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Volume 41, Number 10 vvins r()i839vfTalrtawnvDrtva Thursday, november 13, 2014
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Disabled man losmg water
as city, landlord squabble
BY CHANEL DAVIS
THE CHRONICLE ,
A 54-year-old disabled man unable to pay his more than $3,000 water bill may
soon be without service, while the city and his landlord point fingers at each other.
New Hope Manor Apartments resident Randall Lindsay
received a water bill for $1,100.82 in August, according to ?
his social worker, Debborah Lindsay, who is not related, to
her client. Debborah Lindsay receives Mr. Lindsay's bills at
the Department of Social Services, using some of his $721
monthly disability check to pay them. Mr. Lindsay has been
disabled since suffering a stroke several years ago that has
left him unable to use the right side of his body. He lives in
the apartment with a caregiver and another resident.
Debborah Lindsay contacted the city and New Hope
Manor Apartments officials after receiving the unusually
high bill. She said Mr. Lindsay's water bills had ranged
from between $30 and $250 for the year that he has lived
at New Hope Manor. The social worker said after the first
exorbitant bill came, others followed, and she continued to
reach out to the city and Mr. Lindsay s landlord tor answers. bhe said she contacted
a city financial analyst; City Council member Vivian Burke; Community Business
Development Director Richie Brooks; and city Housing Director Dan Komelis.
"I'm trying to pull in anyone that 1 can think of to try arid help," she said. "We
have used $300 of his money to put towards the bill, but that's not enough."
Sec Rill on A 7
Photo by Chanel Davis
Randall Lindsay stands outside of his New Hope
Photos by Chanel
stands in one
of the cloth
on clothes in
Confidence Inside and Out
Agency gives job-seekers the look of success
BY CHANEL DAVIS
THE CHRONICLE ...
Sylvia Jones started her new job last week with a new set of threads cour
tesy of Dress for Success Winston-Salem.
After being unemployed for six months, she didn't know quite what to wear.
In her previous customer service job, she dressed casually. Her new job, also in
customer service, requirfes-business professional attire. She found just what she
needed in Dress for Success' extensive wardrobe.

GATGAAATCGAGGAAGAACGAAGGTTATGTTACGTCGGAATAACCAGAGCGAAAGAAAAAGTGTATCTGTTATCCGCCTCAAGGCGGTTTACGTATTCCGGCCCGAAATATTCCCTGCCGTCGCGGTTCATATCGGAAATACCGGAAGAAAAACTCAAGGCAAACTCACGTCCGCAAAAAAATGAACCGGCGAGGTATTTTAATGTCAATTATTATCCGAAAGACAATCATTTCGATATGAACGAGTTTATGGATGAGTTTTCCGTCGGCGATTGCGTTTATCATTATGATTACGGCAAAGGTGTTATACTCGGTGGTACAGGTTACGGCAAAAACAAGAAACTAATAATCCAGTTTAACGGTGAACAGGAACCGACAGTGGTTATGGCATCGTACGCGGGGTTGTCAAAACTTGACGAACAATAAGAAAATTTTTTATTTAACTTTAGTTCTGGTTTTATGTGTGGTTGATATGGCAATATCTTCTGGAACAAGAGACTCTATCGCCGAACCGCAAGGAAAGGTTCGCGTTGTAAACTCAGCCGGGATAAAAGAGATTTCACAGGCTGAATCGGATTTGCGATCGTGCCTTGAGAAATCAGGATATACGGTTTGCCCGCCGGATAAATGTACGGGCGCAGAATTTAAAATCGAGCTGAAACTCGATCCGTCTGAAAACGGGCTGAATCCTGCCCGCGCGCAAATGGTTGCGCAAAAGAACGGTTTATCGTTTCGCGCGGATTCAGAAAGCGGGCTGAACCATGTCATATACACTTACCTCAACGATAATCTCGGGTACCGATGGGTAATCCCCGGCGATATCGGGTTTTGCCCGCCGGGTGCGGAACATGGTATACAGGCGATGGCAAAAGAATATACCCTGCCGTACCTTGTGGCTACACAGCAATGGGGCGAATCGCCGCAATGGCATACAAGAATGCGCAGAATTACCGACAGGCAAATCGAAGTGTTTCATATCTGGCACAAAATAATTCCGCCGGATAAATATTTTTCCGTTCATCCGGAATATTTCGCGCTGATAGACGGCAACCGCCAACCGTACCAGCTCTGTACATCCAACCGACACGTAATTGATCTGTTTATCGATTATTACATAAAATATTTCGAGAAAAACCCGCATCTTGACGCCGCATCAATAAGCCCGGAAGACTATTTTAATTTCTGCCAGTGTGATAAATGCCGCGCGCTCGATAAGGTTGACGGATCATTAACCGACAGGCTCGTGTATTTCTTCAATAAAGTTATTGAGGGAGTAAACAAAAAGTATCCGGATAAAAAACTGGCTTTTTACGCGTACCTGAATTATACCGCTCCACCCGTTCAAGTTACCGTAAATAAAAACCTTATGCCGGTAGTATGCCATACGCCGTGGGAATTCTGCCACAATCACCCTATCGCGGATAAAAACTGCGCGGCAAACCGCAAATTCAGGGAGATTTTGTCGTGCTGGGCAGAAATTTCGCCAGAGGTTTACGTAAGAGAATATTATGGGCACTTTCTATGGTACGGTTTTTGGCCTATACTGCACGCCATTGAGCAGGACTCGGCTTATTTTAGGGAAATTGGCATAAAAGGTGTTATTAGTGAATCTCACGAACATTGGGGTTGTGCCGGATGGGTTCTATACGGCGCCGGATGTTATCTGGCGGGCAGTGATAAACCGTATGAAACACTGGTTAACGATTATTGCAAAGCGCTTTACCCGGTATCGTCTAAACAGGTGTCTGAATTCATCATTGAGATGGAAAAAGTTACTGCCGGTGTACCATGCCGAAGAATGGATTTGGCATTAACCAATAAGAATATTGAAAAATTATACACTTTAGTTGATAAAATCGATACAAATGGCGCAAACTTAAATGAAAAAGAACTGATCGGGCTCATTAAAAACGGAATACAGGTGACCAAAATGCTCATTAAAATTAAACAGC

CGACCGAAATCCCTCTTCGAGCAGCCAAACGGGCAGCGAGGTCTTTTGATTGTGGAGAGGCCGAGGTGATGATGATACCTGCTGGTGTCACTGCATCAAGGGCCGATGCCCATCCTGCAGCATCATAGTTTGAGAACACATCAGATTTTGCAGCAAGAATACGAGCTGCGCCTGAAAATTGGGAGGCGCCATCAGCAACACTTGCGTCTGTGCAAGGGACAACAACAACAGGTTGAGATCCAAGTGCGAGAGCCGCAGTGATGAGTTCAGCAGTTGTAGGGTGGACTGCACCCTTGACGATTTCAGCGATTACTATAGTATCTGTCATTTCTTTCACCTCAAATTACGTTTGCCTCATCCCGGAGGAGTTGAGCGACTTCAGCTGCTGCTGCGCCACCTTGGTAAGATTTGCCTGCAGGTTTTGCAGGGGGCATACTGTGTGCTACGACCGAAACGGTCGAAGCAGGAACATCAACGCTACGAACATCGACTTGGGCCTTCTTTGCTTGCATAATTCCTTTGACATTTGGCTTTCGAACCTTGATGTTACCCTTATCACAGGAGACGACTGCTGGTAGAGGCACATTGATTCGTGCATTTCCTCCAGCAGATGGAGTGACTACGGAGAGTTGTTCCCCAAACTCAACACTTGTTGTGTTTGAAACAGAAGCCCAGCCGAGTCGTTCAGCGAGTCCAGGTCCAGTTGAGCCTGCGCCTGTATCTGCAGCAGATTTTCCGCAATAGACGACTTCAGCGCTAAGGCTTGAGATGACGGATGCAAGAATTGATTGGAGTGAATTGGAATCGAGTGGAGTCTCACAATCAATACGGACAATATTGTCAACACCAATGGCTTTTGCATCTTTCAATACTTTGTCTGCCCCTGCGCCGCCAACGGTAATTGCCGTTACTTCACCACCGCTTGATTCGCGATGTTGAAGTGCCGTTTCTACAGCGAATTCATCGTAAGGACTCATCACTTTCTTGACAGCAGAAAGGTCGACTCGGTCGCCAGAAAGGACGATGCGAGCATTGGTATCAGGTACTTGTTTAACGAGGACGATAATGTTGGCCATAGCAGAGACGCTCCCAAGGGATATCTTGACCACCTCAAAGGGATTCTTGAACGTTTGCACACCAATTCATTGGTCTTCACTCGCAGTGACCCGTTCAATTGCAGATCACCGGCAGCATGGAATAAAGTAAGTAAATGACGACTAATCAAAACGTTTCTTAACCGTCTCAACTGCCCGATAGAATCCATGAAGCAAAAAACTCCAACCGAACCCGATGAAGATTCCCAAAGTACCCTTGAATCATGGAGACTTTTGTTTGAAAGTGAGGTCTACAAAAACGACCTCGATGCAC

"It was like I was going shopping. It's top-of-the-line clothing," she said.
Dress for Success is a national nonprofit that helps prepare low-income
women for job searching and careers by providing clothes, shoes and acces
sories free of charge. The local affiliate also offers interview coaching and
resum6 help. After clients land a job, they receive a week's worth of clothes and
an opportunity to join career development networking groups.
"We give the women we serve a hand up and never a hand out." said Dress
for Success Winston-Salem Executive Director Glynis Bell. "We assist them
See Dress on A9
Florence County DSN ITKrto
BY TODD LUCK
rHE CHRONICI I
Debra Donahue will be bring
ing more than 25 years of experi
ence to the Forsyth County
Department of Social Services'
executive director job she starts
She was chosen by unanimous
vote last month by the DSS board
after a weeks long nationwide
search for someone to succeed Joe
who took a
is the first
N i g e,l
been acting as interim director dur
ing the search, which included
forums and online surveys to get
community and employee input.
Board Chair Evelyn Terry said
Donahue, the current director of
Florence County (S C.) DSS, is the
right person for the job.
"I call it the 'I.T.' factor. She
gets it," said Terry. "She's educat
ed, She's got the experience, and
she 's a good fit for the community."
Donahue was bom in Jackson.
Miss, and raised in Michigan. She
has a Master of Social Work fiom
the University of Michigan and
master's in education from Eastern
Michigan University. It was as she
transitioned from high school to
college that she decided to focus on
the "helping profession." It was
then that she became passionate
about children's issues, especially
as they relate to the underserved
"I saw a real need for advocacy
for children because there wasn't a
lot," she said. "They really didn't
have an advocate or anyone to look
out for their best interests. They 're
like a silent group of people we
have. They're seen, but not heard."
Her first full-time job after col
lege was an investigator for abuse
See DSS on A3
? S ?!
s * jj| g 2
Spaulding already stumping for '16
Photos by Chanel
BY CHANEL DAVIS
North Carolinians won't decide if they want to keep
the governor they have or go with someone else until fall
But Democrat Ken Spaulding is already on the cam
paign trail; in fact, he announced his intentions to win the
Democratic nomination and unseat Republican Gov. Fat
McCrory in late 2013. Two days after Democrats across
See Spaulding on A8
I AH * 1
Bernard Van Eaton
of Winston-Salem, LLC